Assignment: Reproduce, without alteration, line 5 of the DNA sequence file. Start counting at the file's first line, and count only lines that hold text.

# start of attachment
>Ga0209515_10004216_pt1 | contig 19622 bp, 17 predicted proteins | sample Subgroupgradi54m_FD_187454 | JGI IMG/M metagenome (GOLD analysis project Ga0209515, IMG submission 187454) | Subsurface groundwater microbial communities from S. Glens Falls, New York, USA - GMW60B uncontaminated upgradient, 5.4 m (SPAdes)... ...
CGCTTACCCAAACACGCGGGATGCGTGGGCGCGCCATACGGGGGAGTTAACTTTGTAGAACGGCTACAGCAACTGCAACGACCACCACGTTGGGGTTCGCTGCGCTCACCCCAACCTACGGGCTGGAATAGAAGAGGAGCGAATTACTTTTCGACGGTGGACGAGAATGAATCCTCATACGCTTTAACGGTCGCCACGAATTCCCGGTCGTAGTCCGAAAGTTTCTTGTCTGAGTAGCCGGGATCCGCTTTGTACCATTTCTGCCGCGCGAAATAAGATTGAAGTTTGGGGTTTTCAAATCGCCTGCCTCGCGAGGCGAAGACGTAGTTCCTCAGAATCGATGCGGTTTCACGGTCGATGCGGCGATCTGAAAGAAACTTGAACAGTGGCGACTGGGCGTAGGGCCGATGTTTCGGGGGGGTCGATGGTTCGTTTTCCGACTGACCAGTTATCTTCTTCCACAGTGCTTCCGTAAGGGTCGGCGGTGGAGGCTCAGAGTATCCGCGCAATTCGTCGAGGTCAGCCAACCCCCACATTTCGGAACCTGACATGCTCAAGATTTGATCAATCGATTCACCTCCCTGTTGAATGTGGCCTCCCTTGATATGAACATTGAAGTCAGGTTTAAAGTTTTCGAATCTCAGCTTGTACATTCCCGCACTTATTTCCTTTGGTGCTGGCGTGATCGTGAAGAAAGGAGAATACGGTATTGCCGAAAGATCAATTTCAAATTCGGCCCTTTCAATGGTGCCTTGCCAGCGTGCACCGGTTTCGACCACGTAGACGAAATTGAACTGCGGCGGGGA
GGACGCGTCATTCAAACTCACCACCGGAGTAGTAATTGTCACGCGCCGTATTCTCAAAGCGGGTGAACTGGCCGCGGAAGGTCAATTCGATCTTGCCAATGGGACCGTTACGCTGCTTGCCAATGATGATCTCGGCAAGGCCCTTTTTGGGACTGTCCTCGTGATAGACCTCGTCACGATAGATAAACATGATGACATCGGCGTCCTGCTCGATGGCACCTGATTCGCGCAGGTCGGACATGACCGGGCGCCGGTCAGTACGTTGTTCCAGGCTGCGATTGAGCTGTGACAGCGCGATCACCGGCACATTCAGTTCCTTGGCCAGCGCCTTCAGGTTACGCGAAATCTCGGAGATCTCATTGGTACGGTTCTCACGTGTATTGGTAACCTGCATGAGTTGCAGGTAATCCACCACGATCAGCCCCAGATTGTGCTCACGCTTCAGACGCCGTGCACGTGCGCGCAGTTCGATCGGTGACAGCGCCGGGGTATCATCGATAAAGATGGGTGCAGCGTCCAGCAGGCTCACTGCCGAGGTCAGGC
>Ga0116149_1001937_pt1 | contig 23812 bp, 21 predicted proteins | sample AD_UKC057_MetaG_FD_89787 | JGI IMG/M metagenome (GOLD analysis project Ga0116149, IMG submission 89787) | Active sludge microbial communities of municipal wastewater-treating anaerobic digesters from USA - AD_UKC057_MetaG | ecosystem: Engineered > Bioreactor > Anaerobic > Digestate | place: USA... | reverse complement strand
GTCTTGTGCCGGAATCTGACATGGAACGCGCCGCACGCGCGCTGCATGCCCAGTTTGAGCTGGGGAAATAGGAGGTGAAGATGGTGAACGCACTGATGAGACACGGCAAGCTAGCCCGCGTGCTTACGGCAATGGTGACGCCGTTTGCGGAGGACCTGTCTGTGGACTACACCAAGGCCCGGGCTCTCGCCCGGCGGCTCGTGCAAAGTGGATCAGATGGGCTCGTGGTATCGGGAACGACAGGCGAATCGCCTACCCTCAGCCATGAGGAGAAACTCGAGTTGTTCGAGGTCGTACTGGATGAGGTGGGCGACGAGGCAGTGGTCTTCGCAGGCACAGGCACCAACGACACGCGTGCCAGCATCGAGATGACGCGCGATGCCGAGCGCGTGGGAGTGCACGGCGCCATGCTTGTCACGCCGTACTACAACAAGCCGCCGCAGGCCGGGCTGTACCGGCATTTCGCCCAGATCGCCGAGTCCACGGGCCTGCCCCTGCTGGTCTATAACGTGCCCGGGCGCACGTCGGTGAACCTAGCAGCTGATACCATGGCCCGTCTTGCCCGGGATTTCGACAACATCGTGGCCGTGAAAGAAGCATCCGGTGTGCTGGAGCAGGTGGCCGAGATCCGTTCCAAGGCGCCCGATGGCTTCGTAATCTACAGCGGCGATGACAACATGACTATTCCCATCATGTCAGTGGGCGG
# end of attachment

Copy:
GTCTTGTGCCGGAATCTGACATGGAACGCGCCGCACGCGCGCTGCATGCCCAGTTTGAGCTGGGGAAATAGGAGGTGAAGATGGTGAACGCACTGATGAGACACGGCAAGCTAGCCCGCGTGCTTACGGCAATGGTGACGCCGTTTGCGGAGGACCTGTCTGTGGACTACACCAAGGCCCGGGCTCTCGCCCGGCGGCTCGTGCAAAGTGGATCAGATGGGCTCGTGGTATCGGGAACGACAGGCGAATCGCCTACCCTCAGCCATGAGGAGAAACTCGAGTTGTTCGAGGTCGTACTGGATGAGGTGGGCGACGAGGCAGTGGTCTTCGCAGGCACAGGCACCAACGACACGCGTGCCAGCATCGAGATGACGCGCGATGCCGAGCGCGTGGGAGTGCACGGCGCCATGCTTGTCACGCCGTACTACAACAAGCCGCCGCAGGCCGGGCTGTACCGGCATTTCGCCCAGATCGCCGAGTCCACGGGCCTGCCCCTGCTGGTCTATAACGTGCCCGGGCGCACGTCGGTGAACCTAGCAGCTGATACCATGGCCCGTCTTGCCCGGGATTTCGACAACATCGTGGCCGTGAAAGAAGCATCCGGTGTGCTGGAGCAGGTGGCCGAGATCCGTTCCAAGGCGCCCGATGGCTTCGTAATCTACAGCGGCGATGACAACATGACTATTCCCATCATGTCAGTGGGCGG